Free Cake for Every Creature find solace in stillness with their grounded and confident sophomore album, ‘The Bluest Star.’
If Free Cake for Every Creature’s debut album Talking Quietly of Anything with You is about feeling lost in your 20’s, then their sophomore album The Bluest Star is about finding your voice in a hectic world and getting closer to the person you want to be. While the band’s previous work carries a dreamlike quality — like it’s floating above us in space — this new album feels more grounded and confident. It appears that Free Cake for Every Creature have found their footing, and they have never sounded better.
‘The Bluest Star’ – Free Cake for Every Creature
Recorded in Katie Bennett’s home in West Philidelphia with longtime touring members Francis Lyons and Heeyoon Won, The Bluest Star (out Friday, August 3, 2018 via Double Double Whammy) carries an organic and private quality, like we are climbing into the brain of someone who’s finally finding their voice.
“I’m nobody’s mother, I don’t have to hold it together,” Bennett sings in “Sideline Skyline” in her iconic whispy voice – a voice that no longer sounds like a whisper, but a declaration that things are changing.
Bennett’s steady resistance against her insecurities are carried on throughout The Bluest Star. It’s present in Bennett’s lyrical revolt “Wide-Eyed Girl” (“Wide-eyed girl, why’d you swallow your words?”), as well as in the ambitiousness of her arrangements — branching from the band’s typical hushed, acoustic simplicity with added snares and synths in songs like “Shake It Out” or “Took a Walk.” Bennett effortlessly blends pop with the band’s original soft, acoustic sound to create a musical landscape for listeners to immerse themselves in, rather than simply a collection of songs – giving the album its fullness and its depth.
The Bluest Star explores the inner peace that can come with the schedule of a work week; how you can find yourself in the rigidity of predictability. It is a reminder that growing and learning never stops just because you have a 9-5 job, and that finding yourself isn’t always a life-changing circumstance; that it can be found in the folds of stability. No song demonstrates this more than “Sunday Afternoon,” a slow and deliberate piece with few lyrics and the word “happily” repeated over and over, immersing us in the stillness of a quiet life.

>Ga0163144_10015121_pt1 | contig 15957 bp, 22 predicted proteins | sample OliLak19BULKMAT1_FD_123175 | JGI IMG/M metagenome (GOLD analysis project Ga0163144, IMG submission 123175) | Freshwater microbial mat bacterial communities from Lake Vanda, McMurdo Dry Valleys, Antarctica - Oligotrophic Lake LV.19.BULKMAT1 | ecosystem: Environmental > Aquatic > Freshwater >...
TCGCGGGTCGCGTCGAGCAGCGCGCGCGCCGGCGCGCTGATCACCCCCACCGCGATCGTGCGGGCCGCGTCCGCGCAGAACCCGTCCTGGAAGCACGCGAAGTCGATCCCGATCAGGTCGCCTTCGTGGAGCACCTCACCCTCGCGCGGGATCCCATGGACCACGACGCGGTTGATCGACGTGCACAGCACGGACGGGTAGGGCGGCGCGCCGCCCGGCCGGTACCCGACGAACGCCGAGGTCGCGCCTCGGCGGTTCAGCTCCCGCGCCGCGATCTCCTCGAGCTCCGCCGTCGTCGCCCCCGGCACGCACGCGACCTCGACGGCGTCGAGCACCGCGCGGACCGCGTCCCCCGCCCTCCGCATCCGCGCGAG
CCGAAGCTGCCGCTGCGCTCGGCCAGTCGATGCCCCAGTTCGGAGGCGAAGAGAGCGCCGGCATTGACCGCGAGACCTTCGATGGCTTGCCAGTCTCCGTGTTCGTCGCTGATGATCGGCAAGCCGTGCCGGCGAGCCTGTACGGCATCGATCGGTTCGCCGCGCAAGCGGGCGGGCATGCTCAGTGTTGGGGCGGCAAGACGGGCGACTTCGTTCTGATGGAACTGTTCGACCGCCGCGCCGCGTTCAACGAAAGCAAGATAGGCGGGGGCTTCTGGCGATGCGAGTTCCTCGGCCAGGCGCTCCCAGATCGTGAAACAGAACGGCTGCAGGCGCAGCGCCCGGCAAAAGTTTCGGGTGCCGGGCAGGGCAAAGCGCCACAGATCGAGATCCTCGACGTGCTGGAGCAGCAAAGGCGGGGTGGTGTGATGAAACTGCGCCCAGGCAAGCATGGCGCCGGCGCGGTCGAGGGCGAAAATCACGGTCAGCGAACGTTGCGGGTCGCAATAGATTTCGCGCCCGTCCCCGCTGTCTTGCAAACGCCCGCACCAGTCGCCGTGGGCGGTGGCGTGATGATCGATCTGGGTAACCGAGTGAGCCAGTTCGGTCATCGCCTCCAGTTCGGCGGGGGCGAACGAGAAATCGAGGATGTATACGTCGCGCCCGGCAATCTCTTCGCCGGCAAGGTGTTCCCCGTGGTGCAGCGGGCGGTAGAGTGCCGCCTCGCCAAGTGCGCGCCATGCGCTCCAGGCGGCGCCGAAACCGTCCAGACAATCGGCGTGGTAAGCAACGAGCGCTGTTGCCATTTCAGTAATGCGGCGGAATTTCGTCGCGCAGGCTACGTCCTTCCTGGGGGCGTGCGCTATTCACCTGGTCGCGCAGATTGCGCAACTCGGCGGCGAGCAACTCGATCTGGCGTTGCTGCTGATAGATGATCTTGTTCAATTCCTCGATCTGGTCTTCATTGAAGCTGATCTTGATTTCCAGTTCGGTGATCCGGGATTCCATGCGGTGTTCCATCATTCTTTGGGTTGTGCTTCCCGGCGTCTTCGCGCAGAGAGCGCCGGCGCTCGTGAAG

“Riding home from work on a friday afternoon, I smell like citrus, fresh and new,” Bennett quietly muses over a steady snare, in “Be Home Soon,” very much mimicking the rhythm of a train. “Six more stops, I’ll be home so soon.” The tune finds us in the humdrum of everyday life and in the throes of simple pleasures.
It’s not that Bennett is dismissing the anxieties that come with mundanity, in fact she is doing quite the opposite. The Bluest Star isn’t a manual on how to be happy, it’s a comforting hand on the shoulder that reminds us it’s okay to settle into a routine. In “Shake It Out,” a sweet little pop tune, Bennett expresses these anxieties and meditates on insecurities, ultimately deciding that the only thing that can be done is to “Shake It Out”:
We can try to shake this out of us
‘til we’re soaked new and shining
And that seems to be the underlying message of The Bluest Star: Shake it off; everything will turn out just fine.
The Bluest Star is out August 3 via Double Double Whammy. Catch Free Cake for Every Creature on tour this August – dates and more info below!
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📸 © Francis Lyons